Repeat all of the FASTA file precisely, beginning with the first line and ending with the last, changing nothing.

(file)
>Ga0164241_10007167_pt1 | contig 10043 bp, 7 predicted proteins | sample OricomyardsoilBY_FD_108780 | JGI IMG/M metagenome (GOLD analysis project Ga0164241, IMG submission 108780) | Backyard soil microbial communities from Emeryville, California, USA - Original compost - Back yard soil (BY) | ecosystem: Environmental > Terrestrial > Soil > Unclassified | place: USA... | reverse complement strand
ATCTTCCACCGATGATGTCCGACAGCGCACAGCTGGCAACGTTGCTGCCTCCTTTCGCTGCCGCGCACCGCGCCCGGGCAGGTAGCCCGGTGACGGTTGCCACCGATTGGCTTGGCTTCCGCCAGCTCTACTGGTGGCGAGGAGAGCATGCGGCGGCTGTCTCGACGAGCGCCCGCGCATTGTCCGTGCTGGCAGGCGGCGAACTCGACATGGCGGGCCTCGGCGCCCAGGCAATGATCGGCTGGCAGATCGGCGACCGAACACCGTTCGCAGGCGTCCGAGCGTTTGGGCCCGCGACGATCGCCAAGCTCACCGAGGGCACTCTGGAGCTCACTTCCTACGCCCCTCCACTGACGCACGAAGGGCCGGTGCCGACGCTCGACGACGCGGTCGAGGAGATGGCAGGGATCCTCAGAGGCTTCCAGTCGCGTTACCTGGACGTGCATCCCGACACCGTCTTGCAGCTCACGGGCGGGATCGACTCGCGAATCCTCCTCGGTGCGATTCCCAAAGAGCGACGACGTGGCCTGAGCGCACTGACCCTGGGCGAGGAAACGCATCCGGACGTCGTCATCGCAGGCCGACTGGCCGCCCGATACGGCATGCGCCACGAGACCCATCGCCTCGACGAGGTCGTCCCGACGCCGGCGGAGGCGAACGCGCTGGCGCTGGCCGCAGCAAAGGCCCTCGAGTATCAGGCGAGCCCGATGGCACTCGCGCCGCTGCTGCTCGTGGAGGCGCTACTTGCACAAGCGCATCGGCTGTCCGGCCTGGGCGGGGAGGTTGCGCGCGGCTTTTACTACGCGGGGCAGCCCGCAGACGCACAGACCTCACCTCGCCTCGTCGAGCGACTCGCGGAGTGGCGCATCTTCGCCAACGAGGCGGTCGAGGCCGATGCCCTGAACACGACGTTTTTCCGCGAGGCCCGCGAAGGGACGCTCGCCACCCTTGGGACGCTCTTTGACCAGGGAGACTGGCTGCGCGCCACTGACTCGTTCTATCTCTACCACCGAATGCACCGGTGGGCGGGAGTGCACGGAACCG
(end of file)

>Ga0164241_10007167_pt1 | contig 10043 bp, 7 predicted proteins | sample OricomyardsoilBY_FD_108780 | JGI IMG/M metagenome (GOLD analysis project Ga0164241, IMG submission 108780) | Backyard soil microbial communities from Emeryville, California, USA - Original compost - Back yard soil (BY) | ecosystem: Environmental > Terrestrial > Soil > Unclassified | place: USA... | reverse complement strand
ATCTTCCACCGATGATGTCCGACAGCGCACAGCTGGCAACGTTGCTGCCTCCTTTCGCTGCCGCGCACCGCGCCCGGGCAGGTAGCCCGGTGACGGTTGCCACCGATTGGCTTGGCTTCCGCCAGCTCTACTGGTGGCGAGGAGAGCATGCGGCGGCTGTCTCGACGAGCGCCCGCGCATTGTCCGTGCTGGCAGGCGGCGAACTCGACATGGCGGGCCTCGGCGCCCAGGCAATGATCGGCTGGCAGATCGGCGACCGAACACCGTTCGCAGGCGTCCGAGCGTTTGGGCCCGCGACGATCGCCAAGCTCACCGAGGGCACTCTGGAGCTCACTTCCTACGCCCCTCCACTGACGCACGAAGGGCCGGTGCCGACGCTCGACGACGCGGTCGAGGAGATGGCAGGGATCCTCAGAGGCTTCCAGTCGCGTTACCTGGACGTGCATCCCGACACCGTCTTGCAGCTCACGGGCGGGATCGACTCGCGAATCCTCCTCGGTGCGATTCCCAAAGAGCGACGACGTGGCCTGAGCGCACTGACCCTGGGCGAGGAAACGCATCCGGACGTCGTCATCGCAGGCCGACTGGCCGCCCGATACGGCATGCGCCACGAGACCCATCGCCTCGACGAGGTCGTCCCGACGCCGGCGGAGGCGAACGCGCTGGCGCTGGCCGCAGCAAAGGCCCTCGAGTATCAGGCGAGCCCGATGGCACTCGCGCCGCTGCTGCTCGTGGAGGCGCTACTTGCACAAGCGCATCGGCTGTCCGGCCTGGGCGGGGAGGTTGCGCGCGGCTTTTACTACGCGGGGCAGCCCGCAGACGCACAGACCTCACCTCGCCTCGTCGAGCGACTCGCGGAGTGGCGCATCTTCGCCAACGAGGCGGTCGAGGCCGATGCCCTGAACACGACGTTTTTCCGCGAGGCCCGCGAAGGGACGCTCGCCACCCTTGGGACGCTCTTTGACCAGGGAGACTGGCTGCGCGCCACTGACTCGTTCTATCTCTACCACCGAATGCACCGGTGGGCGGGAGTGCACGGAACCG